Absolutely, and it was quite jarring to see that big shift this year and really little, little clinical data behind the decision to pull those procedures back. Annie, kind of a follow-up for you on the same topic—we talked about how Medicare reimbursements possibly impact commercial insurance reimbursement for ASCs a moment ago. Well, thinking about when and how Medicare approves procedures for the outpatient setting, can you tell us how those decisions impact commercial payers and how this legislation would potentially positively impact both ASCs and their patients, regardless of payer?

Annie Sariego:   17:22
Yeah. So yes, Bill, thank you. Once a procedure is added to the Medicare ASC approved procedure list, that is really setting the standards for how and when the commercial payers will follow suit in approving these procedures and reimbursing them in the ASC. Again, this will lower the cost of the delivery of care to the Medicare and commercial insurers and patients, and increase access to care and screening. One other comment, Bill, that I’d like to make, related to the high governmental mix, I mean, our goal is to provide care and access to all, especially in areas where we have underinsured and underserved. What we’re seeing here is that many of the payers, particularly Medicaid payers in many of the states, are following suit with the reimbursement rates of Medicare. And that in an area where you have high governmental payers is really placing an economic strain on these ASCs to provide services. So again, our goal is to provide access and care to all, and Medicare is really setting that standard both on what can be done in the ASC as well as the reimbursement rates, which are impacting not only other commercial but all governmental payers.

Bill Prentice:   18:42
Annie, hallelujah to that, that’s so well stated, because really at the heart of it, if you look at this legislation and the provisions in it, the fundamental goal of it is to drive more care to a more efficient setting that’s going to reduce healthcare cost, both to the taxpayer, to the program, to the beneficiary, and then freeing up dollars to be used elsewhere. And I think it’s really important for people to understand that. And I have to say, we’ve introduced legislation every two years that Kara and I have been at ASCA, and Annie you’ve been involved, and we’ve been fortunate to get a number of provisions in that legislation enacted into law over time. So, we continue to add to it with additional provisions and, I have to say, this is the strongest and most robust piece of legislation that the ASC community has put before Congress in my time. So, I’m really excited about our ability to try and get some of these provisions enacted into law. And obviously, part of that is acknowledging and thanking the great work of our congressional sponsors, who put their names on this legislation. So, we really want to thank Congressman Larson, Congressman Nunes and Senators Blumenthal and Cassidy, and certainly we expect more names to be added to the cosponsors of both those bills. And then really it comes down to our listeners and my ask for them, which is for them to take an active role in helping to advance this legislation, and a great starting place would be to contact your member of Congress and your senators and ask them directly for their support of this legislation. And we have supporting materials to help you to do this that are available on the ASCA website. And I also want you to be an active lobbyist for the ASC community and come to Washington, DC. We have a fly-in scheduled for March 8 and 9, we’ll have more information about that in a future podcast and more information and ASCA communications on our website. But I hope everyone listening will take us seriously and take my request seriously and come visit Washington, DC, meet with your member of Congress, meet with your senators, tell the story about the care you’re providing in your ASC and help us to get this legislation enacted into law. So with that, Kara and Annie, I want to thank you for your work on this legislation and thank you both for coming on the podcast and sharing your insights about it.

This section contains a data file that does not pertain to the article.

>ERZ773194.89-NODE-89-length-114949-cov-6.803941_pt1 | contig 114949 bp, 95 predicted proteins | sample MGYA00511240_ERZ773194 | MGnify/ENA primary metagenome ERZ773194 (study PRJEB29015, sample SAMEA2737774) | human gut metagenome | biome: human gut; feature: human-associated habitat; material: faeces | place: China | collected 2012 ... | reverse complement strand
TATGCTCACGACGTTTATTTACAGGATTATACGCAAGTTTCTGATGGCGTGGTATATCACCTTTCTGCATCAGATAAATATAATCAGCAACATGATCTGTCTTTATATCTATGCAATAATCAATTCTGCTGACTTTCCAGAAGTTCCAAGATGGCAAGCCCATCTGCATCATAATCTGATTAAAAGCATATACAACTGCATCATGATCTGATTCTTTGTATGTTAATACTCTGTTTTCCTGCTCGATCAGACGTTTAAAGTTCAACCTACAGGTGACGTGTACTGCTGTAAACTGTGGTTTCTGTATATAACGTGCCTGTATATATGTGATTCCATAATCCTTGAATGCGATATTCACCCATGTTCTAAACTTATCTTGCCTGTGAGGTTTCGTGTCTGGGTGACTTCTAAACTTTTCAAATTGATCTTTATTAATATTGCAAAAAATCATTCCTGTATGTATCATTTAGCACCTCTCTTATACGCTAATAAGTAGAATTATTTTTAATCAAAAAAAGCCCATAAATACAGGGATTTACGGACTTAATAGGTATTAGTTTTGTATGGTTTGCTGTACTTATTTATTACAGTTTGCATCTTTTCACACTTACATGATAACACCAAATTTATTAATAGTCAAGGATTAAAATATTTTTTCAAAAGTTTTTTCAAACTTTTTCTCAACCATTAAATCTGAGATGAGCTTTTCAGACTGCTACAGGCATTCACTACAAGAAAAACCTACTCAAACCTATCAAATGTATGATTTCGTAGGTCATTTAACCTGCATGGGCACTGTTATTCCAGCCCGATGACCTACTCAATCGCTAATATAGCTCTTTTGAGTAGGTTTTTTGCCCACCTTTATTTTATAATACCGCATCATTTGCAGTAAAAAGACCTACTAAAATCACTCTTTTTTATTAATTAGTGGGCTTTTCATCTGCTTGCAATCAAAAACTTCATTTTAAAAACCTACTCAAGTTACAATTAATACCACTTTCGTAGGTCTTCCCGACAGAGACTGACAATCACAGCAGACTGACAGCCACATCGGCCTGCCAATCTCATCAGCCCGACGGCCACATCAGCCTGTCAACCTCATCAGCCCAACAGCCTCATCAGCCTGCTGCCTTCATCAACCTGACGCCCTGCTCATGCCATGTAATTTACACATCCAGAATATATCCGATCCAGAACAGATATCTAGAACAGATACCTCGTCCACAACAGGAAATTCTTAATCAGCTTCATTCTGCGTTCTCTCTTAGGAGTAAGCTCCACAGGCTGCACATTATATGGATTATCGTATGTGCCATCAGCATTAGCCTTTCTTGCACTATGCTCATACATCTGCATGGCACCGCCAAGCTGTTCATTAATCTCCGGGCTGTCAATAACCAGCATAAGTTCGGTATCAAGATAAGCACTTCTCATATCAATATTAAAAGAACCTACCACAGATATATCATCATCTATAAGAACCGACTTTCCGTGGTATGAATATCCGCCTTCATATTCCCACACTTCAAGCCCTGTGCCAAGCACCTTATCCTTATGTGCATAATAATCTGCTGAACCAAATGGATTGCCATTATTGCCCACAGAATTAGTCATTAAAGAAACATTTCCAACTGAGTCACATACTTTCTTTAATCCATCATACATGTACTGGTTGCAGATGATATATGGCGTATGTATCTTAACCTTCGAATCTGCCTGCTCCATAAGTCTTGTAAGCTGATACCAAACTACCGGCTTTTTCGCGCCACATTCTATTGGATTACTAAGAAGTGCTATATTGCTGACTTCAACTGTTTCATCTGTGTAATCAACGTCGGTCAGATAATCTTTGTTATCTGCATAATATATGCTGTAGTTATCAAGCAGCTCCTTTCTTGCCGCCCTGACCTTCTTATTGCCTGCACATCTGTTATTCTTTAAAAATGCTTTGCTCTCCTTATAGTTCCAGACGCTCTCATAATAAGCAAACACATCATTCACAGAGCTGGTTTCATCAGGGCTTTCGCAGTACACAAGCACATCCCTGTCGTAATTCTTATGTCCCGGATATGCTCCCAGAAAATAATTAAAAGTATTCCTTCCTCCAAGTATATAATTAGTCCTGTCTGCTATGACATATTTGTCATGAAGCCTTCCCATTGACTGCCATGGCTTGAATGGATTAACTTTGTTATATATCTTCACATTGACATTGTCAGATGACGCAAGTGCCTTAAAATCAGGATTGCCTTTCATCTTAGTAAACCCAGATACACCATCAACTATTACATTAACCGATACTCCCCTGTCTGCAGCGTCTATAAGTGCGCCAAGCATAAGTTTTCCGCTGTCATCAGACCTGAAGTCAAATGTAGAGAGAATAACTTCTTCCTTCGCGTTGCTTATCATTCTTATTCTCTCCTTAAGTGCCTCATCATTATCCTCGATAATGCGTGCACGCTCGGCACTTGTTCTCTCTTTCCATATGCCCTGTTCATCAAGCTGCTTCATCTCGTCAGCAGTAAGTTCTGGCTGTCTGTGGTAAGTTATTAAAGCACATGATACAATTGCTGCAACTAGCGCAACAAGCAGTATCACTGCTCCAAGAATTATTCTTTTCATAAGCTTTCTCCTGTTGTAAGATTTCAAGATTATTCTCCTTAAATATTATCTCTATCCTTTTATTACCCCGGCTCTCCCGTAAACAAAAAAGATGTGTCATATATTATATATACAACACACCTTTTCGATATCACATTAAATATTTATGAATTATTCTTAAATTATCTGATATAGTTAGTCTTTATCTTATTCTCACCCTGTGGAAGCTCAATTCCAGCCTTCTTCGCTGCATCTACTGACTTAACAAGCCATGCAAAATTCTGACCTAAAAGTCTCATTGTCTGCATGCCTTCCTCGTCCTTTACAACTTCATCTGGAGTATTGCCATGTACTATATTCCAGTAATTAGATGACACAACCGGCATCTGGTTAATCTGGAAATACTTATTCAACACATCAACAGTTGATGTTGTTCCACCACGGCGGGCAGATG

Kara Newbury:   21:00
Thanks, Bill.

Annie Sariego:   21:01
Thank you, Bill.

Bill Prentice:   21:02
Before closing, I’d like to thank National Medical Billing Services for their continued support and participation in the ASCA Affiliate Program. For more information about their services, please visit nationalascbilling.com. This concludes our discussion. As always, thanks for listening.